By robbiefreeling | REVERSEBLOG: the reverse shot blog May 25, 2010 at 3:17AM
Foodies and cinephiles alike take note: online film journal Reverse Shot and New York food magazine Edible Manhattan present "Eat This Film!," a monthly summer screening series at 92YTribeca, running from June 9 through September 15, that looks at our relationship to food via the moving image. This series will highlight a unique selection of timely and timeless international features and documentaries. Each screening will be followed by in-depth discussions and Q&As with notable guest speakers, including director Richard Linklater (Before Sunset) and best-selling author Eric Schlosser (Fast Food Nation, Reefer Madness), James Beard Award essayist and author Betty Fussell (Masters of American Cookery, Raising Steaks), celebrated chef Marco Canora (Hearth, Terroir), Greenmarket sheep farmer Eugene Wyatt, and co-directors Ilisa Barbash and Lucien Castaing-Taylor (Sweetgrass).
“Edible is happy to be partnering with Reverse Shot, which has the best film writing around, and 92YTribeca, on a series that will bring the worlds of food and film together in new and surprising ways,” says Edible Manhattan’s publisher Brian Halweil.
“Since we founded Reverse Shot," says editor Michael Koresky, "Jeff Reichert and I have continually sought ways to expand the conversation on cinema. Working with Edible and 92YTribeca on this series really gives us the opportunity to delve into film in a completely different way than we have before, that’s both provocative and close to our hearts. Food needn’t be dramatized on film only for polemical reasons. It’s part of how we live.”
It’s the goal of Eat This Film! to expand the dialogue around food and film by bringing together two disparate communities in conversation, both in the screenings themselves and the Q&As accompanying them. “Whether set in today's America (Fast Food Nation, Sweetgrass), World War II–era Europe (Cooking History), or even among late nineteenth century Italian peasants (The Tree of Wooden Clogs), these films will hopefully engage viewers in a dialogue about agriculture, the role of food in our lives, and issues of sustenance in the world we live in,” says Koresky.
Read further for ticket and screening info . . .
FILMS AND GUEST SPEAKERS
Wed Jun 9: Fast Food Nation
Screening starts at 7:30 pm
Richard Linklater’s brilliant, humane, freeform fictional adaptation of Eric Schlosser‘s nonfiction bestseller never got the audience it richly deserved. More than just an exposé of the meat and processed food industries, Linklater’s Fast Food Nation is a sprawling, frightening survey of contemporary culture, prismatically told through the lives of a group of characters—from corporate puppet-men to exploited Mexican immigrants—who converge in one nowheresville Colorado town. An exhilarating rant against industrial food and an entrenched hierarchical system that encourages exploitation right down the line, Fast Food Nation is one of the most courageous recent American films.
Acclaimed director Richard Linklater and investigative journalist and best-selling author Eric Schlosser will join us for a discussion of this underrated work.
Wed Jul 14: Cooking History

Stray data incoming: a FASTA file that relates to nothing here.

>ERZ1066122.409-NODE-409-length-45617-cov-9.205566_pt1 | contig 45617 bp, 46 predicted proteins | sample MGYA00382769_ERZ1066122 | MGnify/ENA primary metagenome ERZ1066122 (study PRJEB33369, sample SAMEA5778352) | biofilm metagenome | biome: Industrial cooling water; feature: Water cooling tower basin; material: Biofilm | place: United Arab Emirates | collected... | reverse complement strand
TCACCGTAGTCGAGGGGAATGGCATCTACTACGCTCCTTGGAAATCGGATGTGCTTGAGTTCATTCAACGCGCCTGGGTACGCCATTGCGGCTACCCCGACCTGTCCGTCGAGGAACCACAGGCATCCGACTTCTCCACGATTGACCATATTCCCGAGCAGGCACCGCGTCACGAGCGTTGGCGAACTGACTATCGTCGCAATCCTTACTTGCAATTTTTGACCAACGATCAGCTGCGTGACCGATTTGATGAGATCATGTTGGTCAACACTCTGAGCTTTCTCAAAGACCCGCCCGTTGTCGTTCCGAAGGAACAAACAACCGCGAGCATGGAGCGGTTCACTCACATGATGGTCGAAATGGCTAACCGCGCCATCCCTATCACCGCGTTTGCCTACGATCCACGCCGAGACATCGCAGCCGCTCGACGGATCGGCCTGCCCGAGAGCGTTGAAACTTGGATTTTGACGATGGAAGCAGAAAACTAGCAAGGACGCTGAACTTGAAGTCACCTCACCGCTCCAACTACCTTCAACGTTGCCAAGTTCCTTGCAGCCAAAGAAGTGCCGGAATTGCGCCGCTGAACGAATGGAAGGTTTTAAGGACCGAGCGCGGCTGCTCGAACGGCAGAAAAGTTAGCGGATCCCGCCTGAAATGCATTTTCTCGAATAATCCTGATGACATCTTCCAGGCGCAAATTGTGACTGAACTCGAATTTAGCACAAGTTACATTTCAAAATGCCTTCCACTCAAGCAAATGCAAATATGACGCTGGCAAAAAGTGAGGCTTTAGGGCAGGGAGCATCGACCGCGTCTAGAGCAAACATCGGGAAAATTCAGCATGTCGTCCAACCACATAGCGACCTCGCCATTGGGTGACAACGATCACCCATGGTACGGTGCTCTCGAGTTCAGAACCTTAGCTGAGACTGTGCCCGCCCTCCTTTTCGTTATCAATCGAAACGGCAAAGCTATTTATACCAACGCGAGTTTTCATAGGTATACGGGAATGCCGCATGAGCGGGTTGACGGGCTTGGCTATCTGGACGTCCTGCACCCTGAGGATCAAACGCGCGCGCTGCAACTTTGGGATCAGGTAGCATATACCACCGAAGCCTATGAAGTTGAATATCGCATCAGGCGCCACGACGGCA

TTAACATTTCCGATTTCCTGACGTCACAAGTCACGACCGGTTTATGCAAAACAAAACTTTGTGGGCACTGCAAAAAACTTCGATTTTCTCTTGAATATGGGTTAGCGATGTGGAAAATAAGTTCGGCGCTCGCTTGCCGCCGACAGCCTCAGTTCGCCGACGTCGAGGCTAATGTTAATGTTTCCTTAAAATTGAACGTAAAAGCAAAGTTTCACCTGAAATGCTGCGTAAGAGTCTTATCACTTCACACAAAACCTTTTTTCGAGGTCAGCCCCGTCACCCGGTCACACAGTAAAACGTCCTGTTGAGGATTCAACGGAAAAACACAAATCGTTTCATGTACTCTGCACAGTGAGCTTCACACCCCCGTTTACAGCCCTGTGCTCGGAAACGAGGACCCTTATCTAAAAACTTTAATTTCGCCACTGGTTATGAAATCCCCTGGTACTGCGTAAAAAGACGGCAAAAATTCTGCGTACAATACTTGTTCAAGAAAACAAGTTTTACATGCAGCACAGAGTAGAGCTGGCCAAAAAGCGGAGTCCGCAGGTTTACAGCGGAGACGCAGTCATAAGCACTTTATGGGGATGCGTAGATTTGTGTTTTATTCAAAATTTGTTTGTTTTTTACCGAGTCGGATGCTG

Screening starts at 7:30 pm
Who knew that the common thread linking victory over the Nazis in World War II, the Soviet occupation of Czechoslovakia, the French-Algerian conflict, and the dissolution of Josep Tito’s regime was nothing more than a pinch of salt? Military cuisine takes an unlikely, central role in a vast spectrum of crucial events in Péter Kerekes’s, perceptive, persuasive and hilariously droll documentary, which delves into the regional foods that powered history via the cooks that prepared them. Conflict never looked so appetizing.
Betty Fussell, cineaste essayist and author of many books including Raising Steaks: The Life and Times of American Beef, Masters of American Cookery, and the memoir My Kitchen Wars, will join us for a post-screening discussion.
Wed Aug 11: The Tree of Wooden Clogs
Discussion starts at 7:00 pm, screening at 7:30 pm.
Ermanno Olmi, one of the great realists of Italian cinema, won the Palme d’or at Cannes for this epic study of a year in a peasant farming community in late nineteenth century. Cast with local peasants and farmers, The Tree of Wooden Clogs is an authentic, intensely moving experience, focusing on the daily struggles of its central families with stunning unsentimentality, Olmi’s film is one of cinema’s most generous, aesthetically sophisticated tributes to the life of the farmer.
Celebrated chef and restaurateur Marco Canora (Hearth, Terroir), a major proponent of cucina povera cooking, whose new cookbook, Salt to Taste, was nominated for a 2010 James Beard Award, will introduce the film and discuss how his cooking has been influenced by Italian peasant culture.
Wed Sep 15: Sweetgrass
Screening starts at 7:30 pm
Ilisa Barbash and Lucien Castaing-Taylor’s astonishing experiential documentary follows a flock of sheep on a three-month journey through Montana’s Beartooth Mountains as they search for grazing grass. Yet this elegant, largely wordless film is about more than simply the annual routines of sheep and their herders: it’s a story of the American west’s very ecosystem. Featuring gorgeous cinematography and patient, immersive storytelling, Sweetgrass is one of the best nonfiction films in years. Barbash will join us for a post-screening discussion.
Local sheep farmer Eugene Wyatt from Catskill Merino Sheep Farm and Directors Ilisa Barbash and Lucien Castaing-Taylor will shed light on raising and filming sheep.
Tickets at: www.92YTribeca.org/Film